Swiss banking giant Credit Suisse is facing allegations of helping wealthy Americans hide billions in taxable income from Uncle Sam.
A U.S. Senate subcommittee report found that the bank may have helped people shield as much as $12 billion in assets held at the institution, reports The Washington Post’s Danielle Douglas. The Senate report alleges that Switzerland’s second-largest bank helped people disguise Swiss accounts by opening them in the name of offshore shell entities.
But it’s not just wealthy people who want to cheat on their taxes. A poll by the Internal Revenue Service Oversight Board found that 12 percent of Americans believe it’s okay to cheat on their taxes, reports CNN’s Blake Ellis.
“They justify not paying because they are paying all they can for something more important,” Valrie Chambers, a professor of accounting at Texas A&M University, told CNN.
Oh, and here’s something interesting: Cheaters may never win, but people who turn them in could. The IRS Whistleblower Office pays money to people who blow the whistle on tax cheats. Ellis reports that the IRS will pay 15 percent to 30 percent of any amount exceeding $2 million that it collects from the tax cheat. You get your money if you provide specific and credible information that results in the collection of taxes, penalties, interest or other amounts from the noncompliant taxpayer, the IRS says.
If you want to know more about the award click here.
Color of Money Question of the Week
Would you squeal on a tax cheat? Send your responses to firstname.lastname@example.org. Put “Tax Cheats” in the subject line, and include your full name, city and state.
Cuts in the Defense Department budget could eat away at savings for military personnel. The Pentagon’s 2015 budget proposal includes a $1 billion slash in subsidies that make purchases at on-base supermarkets cheaper than non-military-run grocery stores, reports Bill Briggs of NBC News.
The savings isn’t chump change. With the subsidies, a family of four can save $4,500 a year, or 30 percent in savings compared to retail grocery stores, CNNMoney quotes the Defense Commissary Agency. Under the new proposal, the savings would drop to 10 percent, or about $1,500, reports Jennifer Liberto.
“Military families accused Pentagon brass of losing touch with the household budgets of men and women financially and emotionally strained by a decade of war,” writes Briggs of NBC News.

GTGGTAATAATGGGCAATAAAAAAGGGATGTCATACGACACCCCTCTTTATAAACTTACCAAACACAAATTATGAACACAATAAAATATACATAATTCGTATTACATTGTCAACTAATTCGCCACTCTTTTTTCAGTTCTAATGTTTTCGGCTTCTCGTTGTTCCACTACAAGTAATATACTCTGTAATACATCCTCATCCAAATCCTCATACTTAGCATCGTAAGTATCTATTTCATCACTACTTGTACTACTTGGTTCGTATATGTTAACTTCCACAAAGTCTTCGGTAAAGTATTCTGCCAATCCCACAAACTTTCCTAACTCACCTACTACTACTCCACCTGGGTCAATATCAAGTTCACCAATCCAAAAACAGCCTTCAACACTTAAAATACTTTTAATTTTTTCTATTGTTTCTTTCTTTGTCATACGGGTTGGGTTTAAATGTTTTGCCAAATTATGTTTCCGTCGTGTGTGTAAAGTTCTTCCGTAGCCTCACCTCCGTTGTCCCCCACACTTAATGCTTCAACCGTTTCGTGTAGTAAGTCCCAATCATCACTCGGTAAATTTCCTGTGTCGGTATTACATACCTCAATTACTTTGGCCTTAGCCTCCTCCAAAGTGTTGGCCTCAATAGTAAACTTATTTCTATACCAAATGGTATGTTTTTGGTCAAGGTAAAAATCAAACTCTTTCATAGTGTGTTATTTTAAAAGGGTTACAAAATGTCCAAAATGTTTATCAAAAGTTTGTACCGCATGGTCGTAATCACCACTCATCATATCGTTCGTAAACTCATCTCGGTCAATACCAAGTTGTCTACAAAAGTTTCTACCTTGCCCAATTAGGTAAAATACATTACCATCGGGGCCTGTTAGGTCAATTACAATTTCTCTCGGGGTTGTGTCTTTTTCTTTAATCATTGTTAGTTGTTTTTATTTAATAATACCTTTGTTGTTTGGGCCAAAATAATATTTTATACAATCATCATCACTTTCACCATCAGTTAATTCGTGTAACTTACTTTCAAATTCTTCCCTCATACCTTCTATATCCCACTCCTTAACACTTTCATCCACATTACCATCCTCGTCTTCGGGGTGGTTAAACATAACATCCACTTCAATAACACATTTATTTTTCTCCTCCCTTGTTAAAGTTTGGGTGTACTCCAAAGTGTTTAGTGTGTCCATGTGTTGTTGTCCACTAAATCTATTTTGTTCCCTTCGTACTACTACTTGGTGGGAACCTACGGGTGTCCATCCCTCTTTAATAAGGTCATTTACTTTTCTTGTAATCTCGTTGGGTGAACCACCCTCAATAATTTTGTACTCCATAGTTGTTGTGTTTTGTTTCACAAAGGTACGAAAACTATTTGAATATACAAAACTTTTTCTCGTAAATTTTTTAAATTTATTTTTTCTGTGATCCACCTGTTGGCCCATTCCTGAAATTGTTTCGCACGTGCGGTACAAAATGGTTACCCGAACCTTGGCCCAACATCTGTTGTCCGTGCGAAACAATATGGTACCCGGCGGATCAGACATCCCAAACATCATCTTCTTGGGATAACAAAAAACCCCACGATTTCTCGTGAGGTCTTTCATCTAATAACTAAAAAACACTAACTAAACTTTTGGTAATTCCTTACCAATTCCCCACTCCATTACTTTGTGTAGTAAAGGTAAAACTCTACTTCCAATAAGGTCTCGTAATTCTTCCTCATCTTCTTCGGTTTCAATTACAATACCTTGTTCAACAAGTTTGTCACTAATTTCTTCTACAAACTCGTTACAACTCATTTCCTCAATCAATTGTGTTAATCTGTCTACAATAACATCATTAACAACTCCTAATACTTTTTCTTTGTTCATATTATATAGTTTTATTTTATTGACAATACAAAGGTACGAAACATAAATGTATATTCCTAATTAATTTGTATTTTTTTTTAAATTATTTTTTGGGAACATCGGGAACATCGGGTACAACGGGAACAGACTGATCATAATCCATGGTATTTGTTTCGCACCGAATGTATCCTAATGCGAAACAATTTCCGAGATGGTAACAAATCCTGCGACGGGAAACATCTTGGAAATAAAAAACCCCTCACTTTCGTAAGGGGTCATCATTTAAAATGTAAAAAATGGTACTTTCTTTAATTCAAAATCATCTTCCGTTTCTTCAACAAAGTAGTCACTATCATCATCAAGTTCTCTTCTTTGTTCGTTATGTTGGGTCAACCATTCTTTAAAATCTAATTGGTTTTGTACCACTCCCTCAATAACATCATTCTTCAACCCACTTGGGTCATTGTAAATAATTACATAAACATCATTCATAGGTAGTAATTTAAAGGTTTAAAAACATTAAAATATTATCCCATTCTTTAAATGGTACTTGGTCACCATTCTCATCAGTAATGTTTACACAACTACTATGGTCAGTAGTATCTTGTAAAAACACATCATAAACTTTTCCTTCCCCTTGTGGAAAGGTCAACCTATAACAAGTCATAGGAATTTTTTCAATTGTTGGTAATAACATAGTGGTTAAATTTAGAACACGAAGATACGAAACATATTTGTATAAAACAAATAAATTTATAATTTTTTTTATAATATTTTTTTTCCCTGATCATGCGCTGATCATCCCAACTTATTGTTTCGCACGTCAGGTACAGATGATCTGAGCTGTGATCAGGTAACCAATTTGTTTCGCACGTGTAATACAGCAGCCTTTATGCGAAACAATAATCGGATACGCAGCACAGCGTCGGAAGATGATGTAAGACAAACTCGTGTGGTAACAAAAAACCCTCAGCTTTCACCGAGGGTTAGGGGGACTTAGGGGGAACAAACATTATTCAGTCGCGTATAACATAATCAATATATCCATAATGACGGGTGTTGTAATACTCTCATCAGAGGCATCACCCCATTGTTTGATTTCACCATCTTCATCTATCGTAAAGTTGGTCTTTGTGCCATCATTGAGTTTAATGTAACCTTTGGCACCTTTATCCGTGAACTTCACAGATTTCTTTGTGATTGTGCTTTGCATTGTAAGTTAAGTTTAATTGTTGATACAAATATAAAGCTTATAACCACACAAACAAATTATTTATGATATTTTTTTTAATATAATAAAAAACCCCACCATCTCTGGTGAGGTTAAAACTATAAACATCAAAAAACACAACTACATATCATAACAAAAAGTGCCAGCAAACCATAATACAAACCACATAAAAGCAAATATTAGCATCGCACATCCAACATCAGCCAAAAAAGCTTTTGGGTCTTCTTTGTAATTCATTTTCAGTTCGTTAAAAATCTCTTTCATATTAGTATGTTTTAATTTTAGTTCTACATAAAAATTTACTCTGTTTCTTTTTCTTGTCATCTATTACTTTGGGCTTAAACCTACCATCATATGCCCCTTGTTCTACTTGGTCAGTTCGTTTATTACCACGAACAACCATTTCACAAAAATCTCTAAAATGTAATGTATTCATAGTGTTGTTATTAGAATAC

America Saves Week
We are coming to the close of a week set aside to encourage people to save.
This week, organizations have been encouraging people to participate in America Saves Week. The Consumer Federation of America manages America Saves, a nationwide effort all year long to boost personal savings.
To highlight the importance of saving, America Saves spotlights people who have made the commitment to save. Read their stories here.
You’ve still got time to jump on board the effort. In a recent column, I provided a day-by-day plan to start saving. Today, I challenge people to boost their retirement savings. Click here for the daily assignments I gave folks.
Join me for a Live Chat Today
Need some inspiration to find your inner entrepreneur?
If so, join me today at noon ET for my regular live online financial discussion. My guest is Kimberly Palmer, author of “The Economy of You: Discover Your Inner Entrepreneur and Recession-Proof Your Life.” Her book was this month’s pick for the Color of Money Book Club. Palmer will discuss ways to supplement your income by having a side hustle.
Hang Out With Me on Google
Join me next week for a live Google Hangout Q&A on how to do a budget. I’ll take you through a budget spreadsheet I’ve created to help you balance your household budget to get rid of debt and save for the things you need and want. Click here to RSVP and for more information.
Send in your questions in advance by leaving a comment on the event page or tweeting me @SingletaryM.
I promise this won’t be a boring budget session.
Taxing Sochi Medal Winners
A bill in the House proposed to exempt Olympic athletes from paying federal taxes on income they receive for winning a medal in the Sochi Winter Games, reports Pete Kasperowicz for The Hill blog Floor Action.
For last week’s Color of Money Questions, I asked: “Should Olympic medalists have to pay taxes on their prize money?”
Here are some responses.
“Absolutely, they should have to pay taxes!” wrote April Spence of Waldorf, Md. “Congress cannot start favoring one group of people just because they are good athletes representing the U.S. at the Olympics. I believe this will start causing discrimination issues if Congress starts favoring other groups of people. On a lighter note, if the bill is passed, I’m switching careers!”
Richard Coleman of Alexandria, Va., wrote: “They can expect endorsements and paid appearances, so we will not be imposing a hardship. We should tax all their earnings... We should not feel bad about taxing the top achievers because to give them a tax exemption is just a feel-good gesture with no validity.”
However, Lisa Moran of Austin thinks Olympic medal winners shouldn’t pay taxes on their winnings. She wrote, “These Olympic athletes train for years, sometimes starting as soon as they’re able to walk, and they’re not getting paid during those years of hard work.”
Tia Lewis contributed to this report.
Readers may write to Michelle Singletary at The Washington Post, 1150 15th St. NW, Washington, D.C., 20071, or email@example.com. Personal responses may not be possible, and comments or questions may be used in a future column, with the writer’s name, unless otherwise requested. To read previous Color of Money columns, go to www.postbusiness.com.